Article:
Influence of n-3 and n-6 polyunsaturated fatty acids on sensory characteristics of chicken meat
J. Zelenka, A. Jarošová, D. Schneiderováhttps://doi.org/10.17221/356-CJASCitation:Zelenka J., Jarošová A., Schneiderová D. (2008): Influence of n-3 and n-6 polyunsaturated fatty acids on sensory characteristics of chicken meat. Czech J. Anim. Sci., 53: 299-305.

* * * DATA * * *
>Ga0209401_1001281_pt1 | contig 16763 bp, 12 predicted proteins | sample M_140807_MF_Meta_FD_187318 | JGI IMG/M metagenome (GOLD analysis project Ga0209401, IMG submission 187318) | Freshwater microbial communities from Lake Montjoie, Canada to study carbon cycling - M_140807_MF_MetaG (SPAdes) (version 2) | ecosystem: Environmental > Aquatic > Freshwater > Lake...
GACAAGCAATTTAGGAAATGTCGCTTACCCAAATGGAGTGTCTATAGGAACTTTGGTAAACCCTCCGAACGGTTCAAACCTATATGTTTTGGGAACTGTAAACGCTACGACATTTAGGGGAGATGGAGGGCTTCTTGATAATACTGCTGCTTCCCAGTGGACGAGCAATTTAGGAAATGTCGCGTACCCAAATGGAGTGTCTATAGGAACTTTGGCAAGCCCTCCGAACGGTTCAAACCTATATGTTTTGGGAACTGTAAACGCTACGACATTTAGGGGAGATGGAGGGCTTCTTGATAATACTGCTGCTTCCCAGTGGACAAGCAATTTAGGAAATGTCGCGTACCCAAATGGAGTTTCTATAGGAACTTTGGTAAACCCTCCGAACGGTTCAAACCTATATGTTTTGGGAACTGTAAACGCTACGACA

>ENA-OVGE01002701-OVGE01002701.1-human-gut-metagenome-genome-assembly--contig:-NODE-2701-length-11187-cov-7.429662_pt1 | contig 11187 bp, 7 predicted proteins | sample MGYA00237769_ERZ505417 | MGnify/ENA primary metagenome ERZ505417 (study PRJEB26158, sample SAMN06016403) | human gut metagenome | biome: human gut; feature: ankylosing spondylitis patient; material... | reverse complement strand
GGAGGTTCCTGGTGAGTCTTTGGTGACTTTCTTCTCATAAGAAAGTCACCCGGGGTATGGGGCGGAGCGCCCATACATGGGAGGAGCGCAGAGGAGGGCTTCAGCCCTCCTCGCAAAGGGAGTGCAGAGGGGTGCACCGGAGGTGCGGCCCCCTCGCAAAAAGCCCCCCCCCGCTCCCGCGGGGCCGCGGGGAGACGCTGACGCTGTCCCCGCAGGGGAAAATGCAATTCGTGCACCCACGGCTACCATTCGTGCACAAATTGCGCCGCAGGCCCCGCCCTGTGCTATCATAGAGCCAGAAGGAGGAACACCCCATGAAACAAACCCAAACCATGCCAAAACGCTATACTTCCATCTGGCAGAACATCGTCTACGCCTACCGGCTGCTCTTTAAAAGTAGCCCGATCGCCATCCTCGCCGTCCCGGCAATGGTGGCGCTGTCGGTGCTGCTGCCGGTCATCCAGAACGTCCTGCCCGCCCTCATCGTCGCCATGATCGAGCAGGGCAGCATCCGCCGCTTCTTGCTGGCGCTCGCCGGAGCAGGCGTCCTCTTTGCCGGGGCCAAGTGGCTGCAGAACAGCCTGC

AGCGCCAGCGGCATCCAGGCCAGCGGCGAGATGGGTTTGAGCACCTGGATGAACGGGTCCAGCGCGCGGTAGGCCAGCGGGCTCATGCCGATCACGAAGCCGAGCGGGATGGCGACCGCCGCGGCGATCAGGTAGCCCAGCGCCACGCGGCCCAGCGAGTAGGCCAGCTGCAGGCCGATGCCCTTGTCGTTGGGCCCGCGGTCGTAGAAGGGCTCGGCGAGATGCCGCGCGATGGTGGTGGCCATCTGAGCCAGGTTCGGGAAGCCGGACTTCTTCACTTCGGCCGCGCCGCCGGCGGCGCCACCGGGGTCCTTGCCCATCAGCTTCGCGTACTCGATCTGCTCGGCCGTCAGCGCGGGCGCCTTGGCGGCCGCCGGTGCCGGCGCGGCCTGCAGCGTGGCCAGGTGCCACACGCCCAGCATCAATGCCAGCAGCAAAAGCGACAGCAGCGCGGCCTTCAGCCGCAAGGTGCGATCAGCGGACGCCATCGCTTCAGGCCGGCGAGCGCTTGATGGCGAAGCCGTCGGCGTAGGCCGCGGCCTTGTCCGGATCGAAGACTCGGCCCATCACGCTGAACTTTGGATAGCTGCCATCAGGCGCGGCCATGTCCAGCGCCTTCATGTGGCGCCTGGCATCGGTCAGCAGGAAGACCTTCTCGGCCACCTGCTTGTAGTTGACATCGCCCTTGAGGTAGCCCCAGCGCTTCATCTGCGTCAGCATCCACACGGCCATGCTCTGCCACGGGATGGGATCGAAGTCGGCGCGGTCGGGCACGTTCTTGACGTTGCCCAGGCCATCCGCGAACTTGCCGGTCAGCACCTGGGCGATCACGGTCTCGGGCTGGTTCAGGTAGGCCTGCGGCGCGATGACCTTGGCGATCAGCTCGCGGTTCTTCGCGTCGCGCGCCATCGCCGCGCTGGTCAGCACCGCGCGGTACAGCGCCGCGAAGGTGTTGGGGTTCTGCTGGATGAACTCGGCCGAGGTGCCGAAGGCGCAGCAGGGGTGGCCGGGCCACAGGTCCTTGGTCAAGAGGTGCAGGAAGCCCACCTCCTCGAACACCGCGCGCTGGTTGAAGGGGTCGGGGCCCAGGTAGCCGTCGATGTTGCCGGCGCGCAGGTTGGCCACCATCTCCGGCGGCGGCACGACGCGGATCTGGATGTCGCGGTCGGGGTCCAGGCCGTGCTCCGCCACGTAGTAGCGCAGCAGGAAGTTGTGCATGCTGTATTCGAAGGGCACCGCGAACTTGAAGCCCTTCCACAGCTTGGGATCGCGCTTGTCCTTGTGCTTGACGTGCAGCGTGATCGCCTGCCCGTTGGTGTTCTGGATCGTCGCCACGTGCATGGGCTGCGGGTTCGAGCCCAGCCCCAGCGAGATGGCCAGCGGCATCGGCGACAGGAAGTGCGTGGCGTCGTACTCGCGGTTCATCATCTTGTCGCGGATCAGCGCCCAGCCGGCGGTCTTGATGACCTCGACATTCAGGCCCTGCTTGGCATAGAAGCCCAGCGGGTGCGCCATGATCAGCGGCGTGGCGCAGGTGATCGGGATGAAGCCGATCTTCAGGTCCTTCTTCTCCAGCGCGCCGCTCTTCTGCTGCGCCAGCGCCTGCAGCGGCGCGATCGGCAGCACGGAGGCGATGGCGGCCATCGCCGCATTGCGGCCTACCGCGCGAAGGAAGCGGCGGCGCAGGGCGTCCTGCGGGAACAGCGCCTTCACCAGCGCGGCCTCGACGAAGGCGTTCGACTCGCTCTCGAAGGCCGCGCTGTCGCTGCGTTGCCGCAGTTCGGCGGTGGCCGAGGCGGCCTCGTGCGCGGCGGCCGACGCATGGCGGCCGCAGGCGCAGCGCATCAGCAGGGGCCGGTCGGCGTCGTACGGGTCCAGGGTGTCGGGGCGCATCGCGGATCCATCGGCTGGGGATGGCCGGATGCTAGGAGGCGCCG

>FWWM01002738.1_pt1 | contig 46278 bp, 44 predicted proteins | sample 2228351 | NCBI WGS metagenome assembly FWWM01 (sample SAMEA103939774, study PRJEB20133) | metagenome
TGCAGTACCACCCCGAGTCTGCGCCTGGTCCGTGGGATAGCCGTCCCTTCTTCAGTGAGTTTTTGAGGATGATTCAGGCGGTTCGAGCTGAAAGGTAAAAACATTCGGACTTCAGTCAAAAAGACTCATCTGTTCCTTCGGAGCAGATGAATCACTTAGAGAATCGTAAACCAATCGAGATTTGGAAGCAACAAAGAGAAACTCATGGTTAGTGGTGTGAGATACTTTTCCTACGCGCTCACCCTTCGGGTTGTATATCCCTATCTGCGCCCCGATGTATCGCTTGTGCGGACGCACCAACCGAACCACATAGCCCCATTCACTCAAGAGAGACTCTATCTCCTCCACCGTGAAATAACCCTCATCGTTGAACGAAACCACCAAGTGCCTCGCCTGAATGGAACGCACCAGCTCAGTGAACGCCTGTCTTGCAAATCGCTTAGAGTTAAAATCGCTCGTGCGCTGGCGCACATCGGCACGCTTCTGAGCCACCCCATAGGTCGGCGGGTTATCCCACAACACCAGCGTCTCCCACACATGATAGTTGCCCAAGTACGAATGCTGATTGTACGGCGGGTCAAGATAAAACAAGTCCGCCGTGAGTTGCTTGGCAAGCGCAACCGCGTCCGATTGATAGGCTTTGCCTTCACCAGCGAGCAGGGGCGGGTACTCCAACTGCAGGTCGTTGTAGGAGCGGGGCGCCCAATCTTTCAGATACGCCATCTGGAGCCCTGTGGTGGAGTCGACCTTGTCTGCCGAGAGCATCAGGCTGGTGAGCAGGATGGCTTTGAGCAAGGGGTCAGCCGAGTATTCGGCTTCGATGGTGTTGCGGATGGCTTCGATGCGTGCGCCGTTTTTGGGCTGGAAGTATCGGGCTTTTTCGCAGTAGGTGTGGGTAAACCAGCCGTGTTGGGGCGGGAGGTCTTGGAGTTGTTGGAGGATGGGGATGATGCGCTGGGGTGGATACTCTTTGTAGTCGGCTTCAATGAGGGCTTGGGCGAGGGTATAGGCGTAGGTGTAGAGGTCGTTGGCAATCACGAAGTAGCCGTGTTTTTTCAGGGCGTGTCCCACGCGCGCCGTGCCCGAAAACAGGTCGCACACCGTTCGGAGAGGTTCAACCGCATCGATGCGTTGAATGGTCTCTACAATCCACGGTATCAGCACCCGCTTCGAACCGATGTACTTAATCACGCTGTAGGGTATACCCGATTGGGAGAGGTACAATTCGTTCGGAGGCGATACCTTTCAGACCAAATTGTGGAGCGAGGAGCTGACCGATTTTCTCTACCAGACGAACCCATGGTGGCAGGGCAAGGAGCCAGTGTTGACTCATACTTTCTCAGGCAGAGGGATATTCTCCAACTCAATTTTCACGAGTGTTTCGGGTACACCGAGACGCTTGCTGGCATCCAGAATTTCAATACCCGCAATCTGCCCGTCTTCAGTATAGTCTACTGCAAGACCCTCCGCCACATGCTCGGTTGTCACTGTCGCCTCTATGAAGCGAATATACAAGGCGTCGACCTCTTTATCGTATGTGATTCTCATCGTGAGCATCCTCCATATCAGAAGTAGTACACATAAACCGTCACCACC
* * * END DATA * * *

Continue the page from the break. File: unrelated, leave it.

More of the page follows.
The relationship between different levels of n-6 and n-3 PUFA in chicken breast and thigh meat and sensory characteristics of meat was studied. Chickens were fed diets containing 1, 3, 5 or 7 percent of oil made of seeds either of the linseed cultivar Atalante (A) with a high content of α-linolenic acid or of the cultivar Lola (L) with a predominating content of linoleic acid. The meat of chickens fed L showed better sensory characteristics than the meat of birds fed A. If the tissue contained more than 180 mg/100 g of n-3 PUFA, i.e. the thigh meat when chickens were fed 3% or more A and the breast meat when chickens were fed 7% A, significant fishy odour and taste as well as slight oily aftertaste were recorded. Texture, tenderness and juiciness of breast meat did not differ significantly (P > 0.05) in groups fed different diets. Thigh meat in the group with 1% A was significantly (P < 0.05) more fibrous than in the group with 7% L; however, there were no differences in texture between the other groups. The thigh meat of chickens fed L was tenderer, juicier and tastier than the meat of those fed A. Tenderness and juiciness were the highest in the group fed 7% of L. There is only a limited possibility to increase the intake of n-3 PUFA without any risk of changes in sensory characteristics of meat. If the levels of α-linolenic acid in the diet were 6.5 and 31 g/kg and the n-6/n-3 PUFA ratios in the meat were 3.3:1 and 0.9:1, respectively, the sensory value of TM and BM was not significantly deteriorated.Keywords:chicken meat; organoleptic properties; linseed oil; PUFA